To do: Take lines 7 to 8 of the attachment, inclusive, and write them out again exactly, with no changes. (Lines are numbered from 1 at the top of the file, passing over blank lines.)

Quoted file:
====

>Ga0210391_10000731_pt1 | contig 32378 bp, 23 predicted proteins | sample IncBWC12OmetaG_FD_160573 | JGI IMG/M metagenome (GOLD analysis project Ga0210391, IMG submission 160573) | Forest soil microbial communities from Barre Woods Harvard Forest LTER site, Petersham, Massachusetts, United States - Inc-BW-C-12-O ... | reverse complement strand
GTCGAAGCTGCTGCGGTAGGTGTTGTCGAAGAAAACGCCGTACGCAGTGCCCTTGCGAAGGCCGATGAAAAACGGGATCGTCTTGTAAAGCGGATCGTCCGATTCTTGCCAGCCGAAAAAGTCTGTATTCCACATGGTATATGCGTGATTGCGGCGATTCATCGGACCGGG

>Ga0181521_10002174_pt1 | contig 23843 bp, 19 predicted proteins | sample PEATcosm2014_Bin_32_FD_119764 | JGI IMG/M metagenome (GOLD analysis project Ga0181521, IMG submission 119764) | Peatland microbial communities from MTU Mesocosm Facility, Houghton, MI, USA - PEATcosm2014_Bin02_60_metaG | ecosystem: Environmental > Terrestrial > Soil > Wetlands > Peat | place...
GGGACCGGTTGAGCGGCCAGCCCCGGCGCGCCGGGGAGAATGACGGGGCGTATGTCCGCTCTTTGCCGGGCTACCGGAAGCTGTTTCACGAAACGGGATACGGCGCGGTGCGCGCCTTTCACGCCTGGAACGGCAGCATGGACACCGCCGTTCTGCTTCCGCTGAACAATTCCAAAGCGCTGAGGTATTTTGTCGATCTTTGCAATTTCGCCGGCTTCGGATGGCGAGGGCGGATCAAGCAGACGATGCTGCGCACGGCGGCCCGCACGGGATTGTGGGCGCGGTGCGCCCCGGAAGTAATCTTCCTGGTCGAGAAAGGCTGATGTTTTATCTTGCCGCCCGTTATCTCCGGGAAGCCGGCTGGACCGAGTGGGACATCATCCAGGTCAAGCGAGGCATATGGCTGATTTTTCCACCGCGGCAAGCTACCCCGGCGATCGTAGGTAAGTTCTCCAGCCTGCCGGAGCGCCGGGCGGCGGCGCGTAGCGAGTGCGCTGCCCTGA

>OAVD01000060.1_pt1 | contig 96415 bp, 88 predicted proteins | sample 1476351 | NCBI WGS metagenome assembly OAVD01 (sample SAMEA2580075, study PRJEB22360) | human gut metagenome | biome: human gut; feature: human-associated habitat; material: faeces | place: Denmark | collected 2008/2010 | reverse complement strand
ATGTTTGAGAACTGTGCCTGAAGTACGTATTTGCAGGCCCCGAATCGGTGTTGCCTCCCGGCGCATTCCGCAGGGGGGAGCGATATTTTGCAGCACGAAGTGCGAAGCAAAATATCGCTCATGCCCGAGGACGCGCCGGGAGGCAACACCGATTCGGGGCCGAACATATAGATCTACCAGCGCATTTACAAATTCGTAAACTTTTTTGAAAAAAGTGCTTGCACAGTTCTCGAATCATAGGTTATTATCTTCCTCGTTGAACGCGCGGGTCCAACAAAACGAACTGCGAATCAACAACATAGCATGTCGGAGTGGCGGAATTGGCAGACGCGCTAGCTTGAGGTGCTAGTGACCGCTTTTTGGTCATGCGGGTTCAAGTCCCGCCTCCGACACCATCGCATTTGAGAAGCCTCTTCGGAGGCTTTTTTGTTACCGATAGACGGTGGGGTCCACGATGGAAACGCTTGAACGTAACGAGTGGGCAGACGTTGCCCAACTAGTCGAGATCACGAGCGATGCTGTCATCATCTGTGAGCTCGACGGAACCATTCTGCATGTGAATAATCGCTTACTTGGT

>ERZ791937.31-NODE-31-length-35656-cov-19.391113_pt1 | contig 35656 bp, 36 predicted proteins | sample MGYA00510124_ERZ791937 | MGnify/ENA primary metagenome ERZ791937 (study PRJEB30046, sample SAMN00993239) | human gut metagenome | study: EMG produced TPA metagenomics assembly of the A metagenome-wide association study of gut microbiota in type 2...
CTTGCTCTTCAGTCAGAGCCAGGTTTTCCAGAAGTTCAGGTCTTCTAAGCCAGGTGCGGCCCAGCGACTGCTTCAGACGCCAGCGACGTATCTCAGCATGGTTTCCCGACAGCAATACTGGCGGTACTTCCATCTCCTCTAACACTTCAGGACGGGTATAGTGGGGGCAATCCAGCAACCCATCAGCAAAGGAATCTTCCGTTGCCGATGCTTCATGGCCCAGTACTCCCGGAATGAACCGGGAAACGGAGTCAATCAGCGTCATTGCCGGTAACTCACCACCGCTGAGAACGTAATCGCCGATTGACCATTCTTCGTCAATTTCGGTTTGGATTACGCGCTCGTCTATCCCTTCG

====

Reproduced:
>ERZ791937.31-NODE-31-length-35656-cov-19.391113_pt1 | contig 35656 bp, 36 predicted proteins | sample MGYA00510124_ERZ791937 | MGnify/ENA primary metagenome ERZ791937 (study PRJEB30046, sample SAMN00993239) | human gut metagenome | study: EMG produced TPA metagenomics assembly of the A metagenome-wide association study of gut microbiota in type 2...
CTTGCTCTTCAGTCAGAGCCAGGTTTTCCAGAAGTTCAGGTCTTCTAAGCCAGGTGCGGCCCAGCGACTGCTTCAGACGCCAGCGACGTATCTCAGCATGGTTTCCCGACAGCAATACTGGCGGTACTTCCATCTCCTCTAACACTTCAGGACGGGTATAGTGGGGGCAATCCAGCAACCCATCAGCAAAGGAATCTTCCGTTGCCGATGCTTCATGGCCCAGTACTCCCGGAATGAACCGGGAAACGGAGTCAATCAGCGTCATTGCCGGTAACTCACCACCGCTGAGAACGTAATCGCCGATTGACCATTCTTCGTCAATTTCGGTTTGGATTACGCGCTCGTCTATCCCTTCG